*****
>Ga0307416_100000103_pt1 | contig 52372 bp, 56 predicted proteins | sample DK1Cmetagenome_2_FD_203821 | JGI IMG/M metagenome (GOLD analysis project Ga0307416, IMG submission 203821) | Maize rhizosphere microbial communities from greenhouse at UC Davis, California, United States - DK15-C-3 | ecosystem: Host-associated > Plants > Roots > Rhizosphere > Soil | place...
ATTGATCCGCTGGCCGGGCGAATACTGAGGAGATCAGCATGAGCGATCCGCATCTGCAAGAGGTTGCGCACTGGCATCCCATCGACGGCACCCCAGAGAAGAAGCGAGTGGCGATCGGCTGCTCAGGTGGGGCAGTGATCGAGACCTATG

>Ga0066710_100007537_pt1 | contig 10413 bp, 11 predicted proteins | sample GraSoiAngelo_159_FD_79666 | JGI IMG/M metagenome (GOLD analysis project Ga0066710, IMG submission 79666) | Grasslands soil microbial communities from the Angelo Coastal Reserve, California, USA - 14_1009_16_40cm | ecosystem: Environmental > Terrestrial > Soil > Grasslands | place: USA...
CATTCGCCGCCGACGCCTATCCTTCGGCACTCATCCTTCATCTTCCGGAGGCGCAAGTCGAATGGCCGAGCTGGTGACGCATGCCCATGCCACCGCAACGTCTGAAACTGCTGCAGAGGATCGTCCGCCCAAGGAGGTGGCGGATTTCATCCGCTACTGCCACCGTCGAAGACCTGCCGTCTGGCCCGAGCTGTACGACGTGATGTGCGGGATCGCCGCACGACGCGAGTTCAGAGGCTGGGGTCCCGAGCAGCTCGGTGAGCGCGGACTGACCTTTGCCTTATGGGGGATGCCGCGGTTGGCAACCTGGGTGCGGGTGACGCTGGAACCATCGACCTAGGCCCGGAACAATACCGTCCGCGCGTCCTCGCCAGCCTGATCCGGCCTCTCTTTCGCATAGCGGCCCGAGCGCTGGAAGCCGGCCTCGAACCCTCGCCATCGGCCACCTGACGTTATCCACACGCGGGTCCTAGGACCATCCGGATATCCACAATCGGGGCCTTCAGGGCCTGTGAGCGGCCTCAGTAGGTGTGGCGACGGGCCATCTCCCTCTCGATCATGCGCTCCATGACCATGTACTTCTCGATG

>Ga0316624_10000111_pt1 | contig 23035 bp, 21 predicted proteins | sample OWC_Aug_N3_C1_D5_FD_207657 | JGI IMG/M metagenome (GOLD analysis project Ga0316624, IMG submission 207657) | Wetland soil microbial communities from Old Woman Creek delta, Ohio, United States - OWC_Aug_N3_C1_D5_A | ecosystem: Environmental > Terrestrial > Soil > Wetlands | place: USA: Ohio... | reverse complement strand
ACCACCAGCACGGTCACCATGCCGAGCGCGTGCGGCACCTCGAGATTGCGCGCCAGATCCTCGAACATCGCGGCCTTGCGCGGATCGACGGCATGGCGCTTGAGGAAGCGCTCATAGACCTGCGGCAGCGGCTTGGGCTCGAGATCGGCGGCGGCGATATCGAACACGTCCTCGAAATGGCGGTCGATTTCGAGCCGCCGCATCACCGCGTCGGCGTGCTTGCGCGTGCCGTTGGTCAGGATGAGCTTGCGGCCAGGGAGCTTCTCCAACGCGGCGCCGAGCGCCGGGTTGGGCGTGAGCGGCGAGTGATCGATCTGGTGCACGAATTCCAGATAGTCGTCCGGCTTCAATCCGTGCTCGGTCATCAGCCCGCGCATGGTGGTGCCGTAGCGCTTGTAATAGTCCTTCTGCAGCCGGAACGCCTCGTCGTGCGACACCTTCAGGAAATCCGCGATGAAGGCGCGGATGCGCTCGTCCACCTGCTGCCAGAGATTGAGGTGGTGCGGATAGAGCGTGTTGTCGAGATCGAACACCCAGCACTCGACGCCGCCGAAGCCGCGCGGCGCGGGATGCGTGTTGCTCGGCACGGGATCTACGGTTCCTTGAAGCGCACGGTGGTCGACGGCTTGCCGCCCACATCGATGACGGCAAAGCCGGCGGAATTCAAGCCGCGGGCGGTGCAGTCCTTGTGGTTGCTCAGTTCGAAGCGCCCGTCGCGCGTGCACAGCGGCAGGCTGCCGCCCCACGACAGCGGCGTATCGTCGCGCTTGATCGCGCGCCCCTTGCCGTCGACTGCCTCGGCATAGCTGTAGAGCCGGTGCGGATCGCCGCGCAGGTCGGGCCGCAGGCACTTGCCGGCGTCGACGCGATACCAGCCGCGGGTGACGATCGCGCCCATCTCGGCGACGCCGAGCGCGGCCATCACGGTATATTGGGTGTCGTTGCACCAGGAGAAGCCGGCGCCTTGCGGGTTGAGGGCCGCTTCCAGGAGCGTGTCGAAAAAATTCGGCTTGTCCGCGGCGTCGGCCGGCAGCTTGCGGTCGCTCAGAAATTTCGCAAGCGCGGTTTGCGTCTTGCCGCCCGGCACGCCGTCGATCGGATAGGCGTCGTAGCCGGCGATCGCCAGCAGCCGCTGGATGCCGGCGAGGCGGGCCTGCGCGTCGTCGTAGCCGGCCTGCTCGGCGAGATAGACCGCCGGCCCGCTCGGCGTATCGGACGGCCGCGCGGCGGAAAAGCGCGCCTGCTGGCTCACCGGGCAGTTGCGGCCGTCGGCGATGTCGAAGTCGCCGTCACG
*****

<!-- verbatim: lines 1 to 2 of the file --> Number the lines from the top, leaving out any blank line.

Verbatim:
>Ga0307416_100000103_pt1 | contig 52372 bp, 56 predicted proteins | sample DK1Cmetagenome_2_FD_203821 | JGI IMG/M metagenome (GOLD analysis project Ga0307416, IMG submission 203821) | Maize rhizosphere microbial communities from greenhouse at UC Davis, California, United States - DK15-C-3 | ecosystem: Host-associated > Plants > Roots > Rhizosphere > Soil | place...
ATTGATCCGCTGGCCGGGCGAATACTGAGGAGATCAGCATGAGCGATCCGCATCTGCAAGAGGTTGCGCACTGGCATCCCATCGACGGCACCCCAGAGAAGAAGCGAGTGGCGATCGGCTGCTCAGGTGGGGCAGTGATCGAGACCTATG